My blog is again beginning to suffer from neglect because I've been busy setting up my new studio in Sunset Park. But on the subway ride out there yesterday I was thumbing through the new Artforum, and saw a couple of things in the Peter Schjeldahl interview that are worthy of comment. They weren't big talking points, almost parenthetical, really, but encapsulate to a large extent some of the more non-negotiable aspects of contemporary art discourse.
The first was not an original thought on the part of Schjeldahl - the interviewer (Deborah Solomon) pointed out that it was a version of a Greenberg dictum: the idea that good art can't look too good, at least not at first. And a little later, the critic explains why he liked this year's Biennnial: "It felt sad and lost. Very true to the moment." These two views have a common thread.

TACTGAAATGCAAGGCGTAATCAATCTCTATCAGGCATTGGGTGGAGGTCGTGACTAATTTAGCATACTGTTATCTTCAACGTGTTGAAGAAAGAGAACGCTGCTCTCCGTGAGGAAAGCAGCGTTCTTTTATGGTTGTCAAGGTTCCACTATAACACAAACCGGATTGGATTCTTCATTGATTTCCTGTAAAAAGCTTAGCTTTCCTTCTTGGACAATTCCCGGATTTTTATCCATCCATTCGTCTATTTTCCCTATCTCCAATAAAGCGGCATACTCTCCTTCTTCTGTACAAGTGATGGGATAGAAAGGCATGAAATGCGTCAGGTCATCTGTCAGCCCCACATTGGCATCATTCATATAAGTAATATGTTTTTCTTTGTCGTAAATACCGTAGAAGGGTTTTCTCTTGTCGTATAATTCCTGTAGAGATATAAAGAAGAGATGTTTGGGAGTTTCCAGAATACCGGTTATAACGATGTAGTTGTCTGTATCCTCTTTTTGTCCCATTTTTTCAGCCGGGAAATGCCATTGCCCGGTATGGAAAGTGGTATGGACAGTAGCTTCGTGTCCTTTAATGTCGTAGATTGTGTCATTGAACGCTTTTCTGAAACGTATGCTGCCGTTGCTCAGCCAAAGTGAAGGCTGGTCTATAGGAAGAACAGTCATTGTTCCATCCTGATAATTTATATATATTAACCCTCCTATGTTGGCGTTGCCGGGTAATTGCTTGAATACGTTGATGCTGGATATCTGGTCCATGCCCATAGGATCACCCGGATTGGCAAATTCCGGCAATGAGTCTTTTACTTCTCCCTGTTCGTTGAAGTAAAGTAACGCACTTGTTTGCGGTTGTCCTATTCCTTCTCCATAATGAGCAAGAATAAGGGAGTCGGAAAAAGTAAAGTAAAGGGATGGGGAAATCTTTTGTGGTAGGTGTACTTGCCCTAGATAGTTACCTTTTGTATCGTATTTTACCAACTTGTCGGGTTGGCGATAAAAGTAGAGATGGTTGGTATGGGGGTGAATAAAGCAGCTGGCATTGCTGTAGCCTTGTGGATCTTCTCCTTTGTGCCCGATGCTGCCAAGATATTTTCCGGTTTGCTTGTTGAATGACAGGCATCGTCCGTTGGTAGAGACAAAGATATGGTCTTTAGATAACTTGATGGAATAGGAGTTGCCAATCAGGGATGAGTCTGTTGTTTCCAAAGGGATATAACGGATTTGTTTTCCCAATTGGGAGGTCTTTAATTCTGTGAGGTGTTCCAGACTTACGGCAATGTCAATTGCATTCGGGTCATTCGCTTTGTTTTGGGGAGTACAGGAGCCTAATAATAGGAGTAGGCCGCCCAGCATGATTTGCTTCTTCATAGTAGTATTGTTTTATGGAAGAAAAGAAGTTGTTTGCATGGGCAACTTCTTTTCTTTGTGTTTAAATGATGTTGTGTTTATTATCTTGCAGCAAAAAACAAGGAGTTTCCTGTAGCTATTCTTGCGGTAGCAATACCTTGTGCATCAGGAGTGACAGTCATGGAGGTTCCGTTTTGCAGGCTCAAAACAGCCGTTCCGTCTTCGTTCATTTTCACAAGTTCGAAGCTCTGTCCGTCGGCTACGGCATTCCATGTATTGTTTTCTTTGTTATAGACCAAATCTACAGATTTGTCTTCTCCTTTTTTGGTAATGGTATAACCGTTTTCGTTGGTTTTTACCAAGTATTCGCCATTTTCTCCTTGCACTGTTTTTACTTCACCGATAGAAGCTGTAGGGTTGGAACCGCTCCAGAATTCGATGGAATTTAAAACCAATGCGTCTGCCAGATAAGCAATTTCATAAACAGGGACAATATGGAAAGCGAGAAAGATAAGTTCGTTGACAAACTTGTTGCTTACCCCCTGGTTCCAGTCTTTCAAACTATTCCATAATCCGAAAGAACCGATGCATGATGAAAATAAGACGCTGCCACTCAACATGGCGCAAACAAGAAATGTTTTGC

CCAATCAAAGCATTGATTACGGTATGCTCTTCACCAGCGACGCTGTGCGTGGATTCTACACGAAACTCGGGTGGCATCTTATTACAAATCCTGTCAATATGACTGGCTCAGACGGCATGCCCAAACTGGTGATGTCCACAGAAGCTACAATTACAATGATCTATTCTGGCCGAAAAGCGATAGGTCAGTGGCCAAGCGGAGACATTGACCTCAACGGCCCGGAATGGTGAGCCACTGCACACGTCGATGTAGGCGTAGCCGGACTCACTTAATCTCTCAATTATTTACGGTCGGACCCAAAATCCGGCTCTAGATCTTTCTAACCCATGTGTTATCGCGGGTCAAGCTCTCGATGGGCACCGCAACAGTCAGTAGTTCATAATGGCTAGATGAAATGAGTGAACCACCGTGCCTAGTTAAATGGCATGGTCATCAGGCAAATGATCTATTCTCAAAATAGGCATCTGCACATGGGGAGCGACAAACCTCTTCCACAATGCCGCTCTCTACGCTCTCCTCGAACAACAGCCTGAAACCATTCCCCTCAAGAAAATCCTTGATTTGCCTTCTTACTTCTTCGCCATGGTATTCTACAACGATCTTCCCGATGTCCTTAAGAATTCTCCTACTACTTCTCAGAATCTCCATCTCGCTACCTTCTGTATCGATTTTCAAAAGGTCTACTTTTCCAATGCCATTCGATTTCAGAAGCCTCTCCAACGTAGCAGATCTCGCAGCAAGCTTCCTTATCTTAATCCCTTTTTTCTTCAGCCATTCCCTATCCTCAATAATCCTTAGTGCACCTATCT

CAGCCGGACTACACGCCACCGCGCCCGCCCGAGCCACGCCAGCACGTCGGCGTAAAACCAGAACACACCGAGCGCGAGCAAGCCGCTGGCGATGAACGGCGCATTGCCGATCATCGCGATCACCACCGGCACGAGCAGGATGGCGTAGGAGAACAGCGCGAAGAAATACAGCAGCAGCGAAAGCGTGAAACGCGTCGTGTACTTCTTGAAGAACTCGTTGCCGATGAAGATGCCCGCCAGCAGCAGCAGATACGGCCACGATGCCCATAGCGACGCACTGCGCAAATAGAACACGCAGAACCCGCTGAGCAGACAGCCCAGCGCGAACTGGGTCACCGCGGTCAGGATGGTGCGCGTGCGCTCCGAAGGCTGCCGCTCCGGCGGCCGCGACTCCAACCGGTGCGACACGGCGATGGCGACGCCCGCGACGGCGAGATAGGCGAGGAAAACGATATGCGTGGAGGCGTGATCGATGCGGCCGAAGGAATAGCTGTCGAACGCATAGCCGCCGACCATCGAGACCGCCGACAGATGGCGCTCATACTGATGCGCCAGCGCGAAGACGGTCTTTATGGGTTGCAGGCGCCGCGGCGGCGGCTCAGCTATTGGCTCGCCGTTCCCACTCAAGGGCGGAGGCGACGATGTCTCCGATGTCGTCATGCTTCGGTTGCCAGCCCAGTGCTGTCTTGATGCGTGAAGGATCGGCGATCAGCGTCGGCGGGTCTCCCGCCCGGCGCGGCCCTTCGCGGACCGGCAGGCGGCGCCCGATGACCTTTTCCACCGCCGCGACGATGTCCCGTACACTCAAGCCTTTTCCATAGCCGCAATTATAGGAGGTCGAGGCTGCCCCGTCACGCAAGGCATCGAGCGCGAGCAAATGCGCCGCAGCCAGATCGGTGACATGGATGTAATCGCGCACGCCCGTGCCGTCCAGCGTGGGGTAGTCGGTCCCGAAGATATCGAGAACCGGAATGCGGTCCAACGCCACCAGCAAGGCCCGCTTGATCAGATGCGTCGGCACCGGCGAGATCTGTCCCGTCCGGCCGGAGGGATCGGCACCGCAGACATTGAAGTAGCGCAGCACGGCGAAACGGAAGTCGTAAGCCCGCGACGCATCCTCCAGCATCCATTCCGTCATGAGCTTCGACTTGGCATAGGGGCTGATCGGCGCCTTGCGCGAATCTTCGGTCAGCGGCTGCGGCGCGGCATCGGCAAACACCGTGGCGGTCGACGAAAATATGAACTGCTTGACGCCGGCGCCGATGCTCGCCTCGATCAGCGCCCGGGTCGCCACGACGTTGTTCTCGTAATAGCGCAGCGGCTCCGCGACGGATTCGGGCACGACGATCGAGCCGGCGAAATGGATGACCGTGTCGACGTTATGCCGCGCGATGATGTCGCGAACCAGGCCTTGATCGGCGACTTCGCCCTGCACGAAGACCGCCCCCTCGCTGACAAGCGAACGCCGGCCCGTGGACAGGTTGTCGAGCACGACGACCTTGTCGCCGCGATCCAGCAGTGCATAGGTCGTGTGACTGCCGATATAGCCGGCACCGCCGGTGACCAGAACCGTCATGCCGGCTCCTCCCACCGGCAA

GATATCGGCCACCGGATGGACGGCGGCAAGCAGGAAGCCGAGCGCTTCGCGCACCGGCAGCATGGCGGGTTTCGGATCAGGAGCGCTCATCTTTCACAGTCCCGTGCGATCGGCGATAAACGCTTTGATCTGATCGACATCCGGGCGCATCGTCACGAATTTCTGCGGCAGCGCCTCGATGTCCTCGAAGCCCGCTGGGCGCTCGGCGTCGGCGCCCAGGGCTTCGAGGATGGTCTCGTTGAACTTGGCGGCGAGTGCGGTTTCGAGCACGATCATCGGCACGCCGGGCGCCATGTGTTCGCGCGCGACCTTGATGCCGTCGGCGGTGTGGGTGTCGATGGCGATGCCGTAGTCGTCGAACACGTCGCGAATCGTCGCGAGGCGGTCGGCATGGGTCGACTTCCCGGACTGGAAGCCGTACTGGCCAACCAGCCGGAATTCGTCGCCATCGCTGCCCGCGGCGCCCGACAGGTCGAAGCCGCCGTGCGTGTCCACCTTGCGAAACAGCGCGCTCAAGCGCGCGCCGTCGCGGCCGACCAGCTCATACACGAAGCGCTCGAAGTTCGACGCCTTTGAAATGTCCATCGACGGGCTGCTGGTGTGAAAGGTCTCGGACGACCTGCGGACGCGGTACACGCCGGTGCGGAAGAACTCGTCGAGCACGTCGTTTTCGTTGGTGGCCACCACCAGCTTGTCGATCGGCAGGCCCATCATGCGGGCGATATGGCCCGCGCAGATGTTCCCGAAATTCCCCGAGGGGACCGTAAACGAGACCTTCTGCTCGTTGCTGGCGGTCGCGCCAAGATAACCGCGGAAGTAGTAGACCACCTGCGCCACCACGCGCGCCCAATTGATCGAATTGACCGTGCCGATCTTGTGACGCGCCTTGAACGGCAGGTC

There's a reflexive reaction to art that's extremely well-made: it almost always elicits mistrust on the part of the educated viewer - the automatic assumption is that the work is pandering and facile (the interesting exception to this rule is the object that is well-made by industrial fabrication, but I digress). As Solomon pointed out, this notion has its origins in Greenberg himself, so it would be wrong to pin its pervasiveness on Post-Modernism. But Post-Modernism forcefully added to the mix the idea that quality was an arbitrary attribute assigned by whoever was in power at the moment.
Art is not welcomed into the venues that exhibit it uncritically, however; some criteria became necessary to replace quality, and communion with the zeitgeist became the gold standard. A firm belief in the idea that art is the mirror that reflects the culture is the basis for the paradoxical statement that "sad and lost" is a virtue for an art exhibition.